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This book is designed to help you teach yourself how to program with C++. In just 21 days, you'll learn about such fundamentals as managing I/O, loops and arrays, object-oriented programming, templates, and creating C++ applications--all in well-structured and easy-to-follow lessons. Lessons provide sample listings--complete with sample output and an analysis of the code--to illustrate the topics of the day. Syntax examples are clearly marked for handy reference.
To help you become more proficient, each lesson ends with a set of common questions and answers, exercises, and a quiz. You can check your progress by examining the quiz and exercise answers provided in the book's appendix.
You don't need any previous experience in programming to learn C++ with this book. This book starts you from the beginning and teaches you both the language and the concepts involved with programming C++. You'll find the numerous examples of syntax and detailed analysis of code an excellent guide as you begin your journey into this rewarding environment. Whether you are just beginning or already have some experience programming, you will find that this book's clear organization makes learning C++ fast and easy.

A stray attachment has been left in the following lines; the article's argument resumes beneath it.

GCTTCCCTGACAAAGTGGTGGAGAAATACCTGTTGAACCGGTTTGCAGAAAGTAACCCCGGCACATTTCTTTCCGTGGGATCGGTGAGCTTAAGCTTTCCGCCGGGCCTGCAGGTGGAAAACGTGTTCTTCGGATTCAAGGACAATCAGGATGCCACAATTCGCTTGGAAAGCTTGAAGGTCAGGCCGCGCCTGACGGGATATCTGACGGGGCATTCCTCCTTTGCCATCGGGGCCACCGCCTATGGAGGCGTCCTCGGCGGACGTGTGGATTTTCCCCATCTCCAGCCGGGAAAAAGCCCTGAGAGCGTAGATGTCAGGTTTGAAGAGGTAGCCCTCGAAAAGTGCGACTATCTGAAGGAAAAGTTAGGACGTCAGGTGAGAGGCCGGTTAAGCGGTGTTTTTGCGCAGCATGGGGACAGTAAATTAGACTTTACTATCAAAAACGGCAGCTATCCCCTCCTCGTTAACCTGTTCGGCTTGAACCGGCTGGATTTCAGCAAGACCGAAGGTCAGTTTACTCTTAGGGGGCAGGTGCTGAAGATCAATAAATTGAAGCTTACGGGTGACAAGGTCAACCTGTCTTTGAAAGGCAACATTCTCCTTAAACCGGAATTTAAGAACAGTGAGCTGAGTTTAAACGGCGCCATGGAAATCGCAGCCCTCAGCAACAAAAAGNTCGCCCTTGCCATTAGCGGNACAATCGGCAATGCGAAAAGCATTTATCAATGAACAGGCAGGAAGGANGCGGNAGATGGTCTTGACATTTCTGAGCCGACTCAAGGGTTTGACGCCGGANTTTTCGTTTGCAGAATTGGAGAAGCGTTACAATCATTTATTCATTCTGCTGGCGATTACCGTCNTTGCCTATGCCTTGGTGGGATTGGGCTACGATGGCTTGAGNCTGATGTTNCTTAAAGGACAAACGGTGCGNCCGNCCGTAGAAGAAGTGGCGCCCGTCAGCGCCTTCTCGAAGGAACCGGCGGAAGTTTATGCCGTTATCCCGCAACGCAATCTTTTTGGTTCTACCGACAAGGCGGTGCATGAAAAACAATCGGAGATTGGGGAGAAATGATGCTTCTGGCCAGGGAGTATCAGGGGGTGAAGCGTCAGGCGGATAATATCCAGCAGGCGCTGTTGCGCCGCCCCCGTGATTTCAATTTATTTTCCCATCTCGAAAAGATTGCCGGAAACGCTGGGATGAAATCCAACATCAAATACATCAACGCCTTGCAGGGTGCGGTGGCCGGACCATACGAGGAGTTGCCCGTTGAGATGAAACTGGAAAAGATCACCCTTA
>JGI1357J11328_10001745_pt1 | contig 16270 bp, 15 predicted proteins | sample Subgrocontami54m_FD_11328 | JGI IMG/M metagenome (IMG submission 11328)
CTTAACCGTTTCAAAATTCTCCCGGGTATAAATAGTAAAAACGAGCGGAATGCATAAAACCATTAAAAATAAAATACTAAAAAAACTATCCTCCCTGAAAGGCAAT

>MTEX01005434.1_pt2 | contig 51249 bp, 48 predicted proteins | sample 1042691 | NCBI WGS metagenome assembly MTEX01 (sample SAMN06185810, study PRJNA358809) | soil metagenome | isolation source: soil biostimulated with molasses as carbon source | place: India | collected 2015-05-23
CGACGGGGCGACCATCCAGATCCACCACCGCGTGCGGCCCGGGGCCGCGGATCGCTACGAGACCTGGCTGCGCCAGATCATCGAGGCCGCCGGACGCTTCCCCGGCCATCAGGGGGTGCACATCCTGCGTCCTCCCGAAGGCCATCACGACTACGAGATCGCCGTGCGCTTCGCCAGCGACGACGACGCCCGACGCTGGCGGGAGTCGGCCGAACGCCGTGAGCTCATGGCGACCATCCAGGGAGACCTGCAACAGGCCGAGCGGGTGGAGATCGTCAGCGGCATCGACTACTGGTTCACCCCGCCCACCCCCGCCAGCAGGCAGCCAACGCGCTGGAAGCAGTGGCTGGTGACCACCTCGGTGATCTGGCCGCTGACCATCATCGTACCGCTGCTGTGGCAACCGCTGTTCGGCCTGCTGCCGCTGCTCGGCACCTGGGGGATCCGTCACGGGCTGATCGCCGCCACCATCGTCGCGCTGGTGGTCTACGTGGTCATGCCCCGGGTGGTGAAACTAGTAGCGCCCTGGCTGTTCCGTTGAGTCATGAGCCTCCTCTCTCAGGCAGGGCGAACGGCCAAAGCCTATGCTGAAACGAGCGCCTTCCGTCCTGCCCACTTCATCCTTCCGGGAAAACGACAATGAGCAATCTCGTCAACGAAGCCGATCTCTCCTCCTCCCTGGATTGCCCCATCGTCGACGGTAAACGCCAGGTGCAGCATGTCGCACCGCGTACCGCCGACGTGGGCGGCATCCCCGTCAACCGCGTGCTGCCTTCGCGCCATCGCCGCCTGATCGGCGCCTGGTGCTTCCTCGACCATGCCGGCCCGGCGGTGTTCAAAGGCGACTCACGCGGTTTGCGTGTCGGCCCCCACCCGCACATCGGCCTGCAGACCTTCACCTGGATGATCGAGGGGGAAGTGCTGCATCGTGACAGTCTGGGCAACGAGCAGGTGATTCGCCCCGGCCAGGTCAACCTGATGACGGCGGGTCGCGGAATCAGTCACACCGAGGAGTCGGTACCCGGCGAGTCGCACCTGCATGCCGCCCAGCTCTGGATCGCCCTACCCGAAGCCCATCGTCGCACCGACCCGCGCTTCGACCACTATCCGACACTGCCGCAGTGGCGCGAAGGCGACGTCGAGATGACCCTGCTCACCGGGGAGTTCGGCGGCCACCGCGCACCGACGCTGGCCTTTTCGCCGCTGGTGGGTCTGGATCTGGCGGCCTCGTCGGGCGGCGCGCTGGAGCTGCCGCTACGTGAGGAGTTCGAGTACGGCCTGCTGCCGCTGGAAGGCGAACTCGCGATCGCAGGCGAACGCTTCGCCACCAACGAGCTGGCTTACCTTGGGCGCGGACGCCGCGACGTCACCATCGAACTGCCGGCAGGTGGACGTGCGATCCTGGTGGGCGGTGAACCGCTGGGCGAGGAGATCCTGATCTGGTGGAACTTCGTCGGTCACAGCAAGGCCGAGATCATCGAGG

NOTE: These boxes highlight information that can make your C++ programming more efficient and effective.
WARNING: These focus your attention on problems or side effects that can occur in specific situations.
These boxes provide clear definitions of essential terms.
DO use the "Do/Don't" boxes to find a quick summary of a fundamental principle in a lesson. DON'T overlook the useful information offered in these boxes.
This book uses various typefaces to help you distinguish C++ code from regular English. Actual C++ code is typeset in a special monospace font. Placeholders--words or characters temporarily used to represent the real words or characters you would type in code--are typeset in italic monospace. New or important terms are typeset in italic.
In the listings in this book, each real code line is numbered. If you see an unnumbered
line in a listing, you'll know that the unnumbered line is really a continuation
of the preceding numbered code line (some code lines are too long for the width of
the book). In this case, you should type the two lines as one; do not divide them.